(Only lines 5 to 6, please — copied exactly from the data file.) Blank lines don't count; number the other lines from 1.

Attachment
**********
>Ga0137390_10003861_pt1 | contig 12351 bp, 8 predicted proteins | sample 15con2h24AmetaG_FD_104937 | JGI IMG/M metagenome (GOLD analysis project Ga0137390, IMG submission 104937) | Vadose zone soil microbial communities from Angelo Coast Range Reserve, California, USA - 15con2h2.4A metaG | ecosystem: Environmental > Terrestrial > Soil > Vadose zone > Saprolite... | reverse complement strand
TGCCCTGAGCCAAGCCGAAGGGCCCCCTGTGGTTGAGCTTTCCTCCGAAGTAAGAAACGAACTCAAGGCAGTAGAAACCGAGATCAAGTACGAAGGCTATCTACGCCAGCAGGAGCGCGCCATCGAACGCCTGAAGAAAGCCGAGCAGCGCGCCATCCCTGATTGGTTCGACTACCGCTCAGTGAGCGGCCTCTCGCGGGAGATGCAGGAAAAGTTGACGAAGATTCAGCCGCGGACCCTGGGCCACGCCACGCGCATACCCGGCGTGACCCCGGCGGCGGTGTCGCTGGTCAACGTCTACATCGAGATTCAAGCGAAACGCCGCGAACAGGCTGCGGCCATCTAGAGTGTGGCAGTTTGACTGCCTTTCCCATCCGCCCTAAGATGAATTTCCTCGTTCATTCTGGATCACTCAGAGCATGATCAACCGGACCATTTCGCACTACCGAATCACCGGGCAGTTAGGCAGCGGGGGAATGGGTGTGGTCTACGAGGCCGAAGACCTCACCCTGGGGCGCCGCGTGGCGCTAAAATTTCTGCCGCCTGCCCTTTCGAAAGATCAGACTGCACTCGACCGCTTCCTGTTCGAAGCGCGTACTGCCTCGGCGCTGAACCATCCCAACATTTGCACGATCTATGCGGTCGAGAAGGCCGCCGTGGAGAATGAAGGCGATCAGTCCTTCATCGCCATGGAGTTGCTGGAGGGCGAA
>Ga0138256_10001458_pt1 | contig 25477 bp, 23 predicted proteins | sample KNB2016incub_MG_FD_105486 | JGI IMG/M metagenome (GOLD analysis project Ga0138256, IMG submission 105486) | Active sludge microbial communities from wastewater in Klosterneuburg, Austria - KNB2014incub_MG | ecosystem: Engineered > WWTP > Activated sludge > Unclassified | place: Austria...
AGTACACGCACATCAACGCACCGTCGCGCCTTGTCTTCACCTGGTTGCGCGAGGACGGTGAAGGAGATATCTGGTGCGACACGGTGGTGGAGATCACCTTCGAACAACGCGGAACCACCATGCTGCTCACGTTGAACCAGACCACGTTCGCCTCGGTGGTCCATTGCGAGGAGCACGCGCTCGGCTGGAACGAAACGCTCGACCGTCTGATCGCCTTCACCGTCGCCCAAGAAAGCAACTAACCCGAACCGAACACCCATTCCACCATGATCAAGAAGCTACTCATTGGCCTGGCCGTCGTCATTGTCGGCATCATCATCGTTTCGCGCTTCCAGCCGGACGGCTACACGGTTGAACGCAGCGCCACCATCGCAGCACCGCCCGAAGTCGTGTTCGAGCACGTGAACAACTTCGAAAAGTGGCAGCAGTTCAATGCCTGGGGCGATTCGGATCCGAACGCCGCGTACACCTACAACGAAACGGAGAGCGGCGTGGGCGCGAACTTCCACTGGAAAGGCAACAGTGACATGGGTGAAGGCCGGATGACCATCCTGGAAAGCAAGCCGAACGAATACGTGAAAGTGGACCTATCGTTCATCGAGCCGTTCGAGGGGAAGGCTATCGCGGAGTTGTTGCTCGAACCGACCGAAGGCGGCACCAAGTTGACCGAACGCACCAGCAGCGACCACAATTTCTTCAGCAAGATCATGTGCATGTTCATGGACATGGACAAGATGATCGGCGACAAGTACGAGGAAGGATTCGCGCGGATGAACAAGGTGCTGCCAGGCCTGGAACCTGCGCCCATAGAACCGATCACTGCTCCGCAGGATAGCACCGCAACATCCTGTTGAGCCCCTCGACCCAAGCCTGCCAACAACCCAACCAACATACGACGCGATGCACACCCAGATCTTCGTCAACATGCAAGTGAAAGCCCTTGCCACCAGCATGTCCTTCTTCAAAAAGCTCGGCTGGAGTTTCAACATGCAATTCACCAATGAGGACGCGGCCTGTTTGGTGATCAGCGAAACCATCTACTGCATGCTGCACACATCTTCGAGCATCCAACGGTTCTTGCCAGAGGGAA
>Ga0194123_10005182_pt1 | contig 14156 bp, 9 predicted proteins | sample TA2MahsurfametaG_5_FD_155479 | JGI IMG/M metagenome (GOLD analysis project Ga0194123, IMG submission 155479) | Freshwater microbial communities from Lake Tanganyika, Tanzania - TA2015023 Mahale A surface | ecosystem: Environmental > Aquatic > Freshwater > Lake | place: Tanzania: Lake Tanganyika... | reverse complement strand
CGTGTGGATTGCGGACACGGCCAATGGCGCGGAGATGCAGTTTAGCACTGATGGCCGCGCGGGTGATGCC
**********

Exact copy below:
>Ga0194123_10005182_pt1 | contig 14156 bp, 9 predicted proteins | sample TA2MahsurfametaG_5_FD_155479 | JGI IMG/M metagenome (GOLD analysis project Ga0194123, IMG submission 155479) | Freshwater microbial communities from Lake Tanganyika, Tanzania - TA2015023 Mahale A surface | ecosystem: Environmental > Aquatic > Freshwater > Lake | place: Tanzania: Lake Tanganyika... | reverse complement strand
CGTGTGGATTGCGGACACGGCCAATGGCGCGGAGATGCAGTTTAGCACTGATGGCCGCGCGGGTGATGCC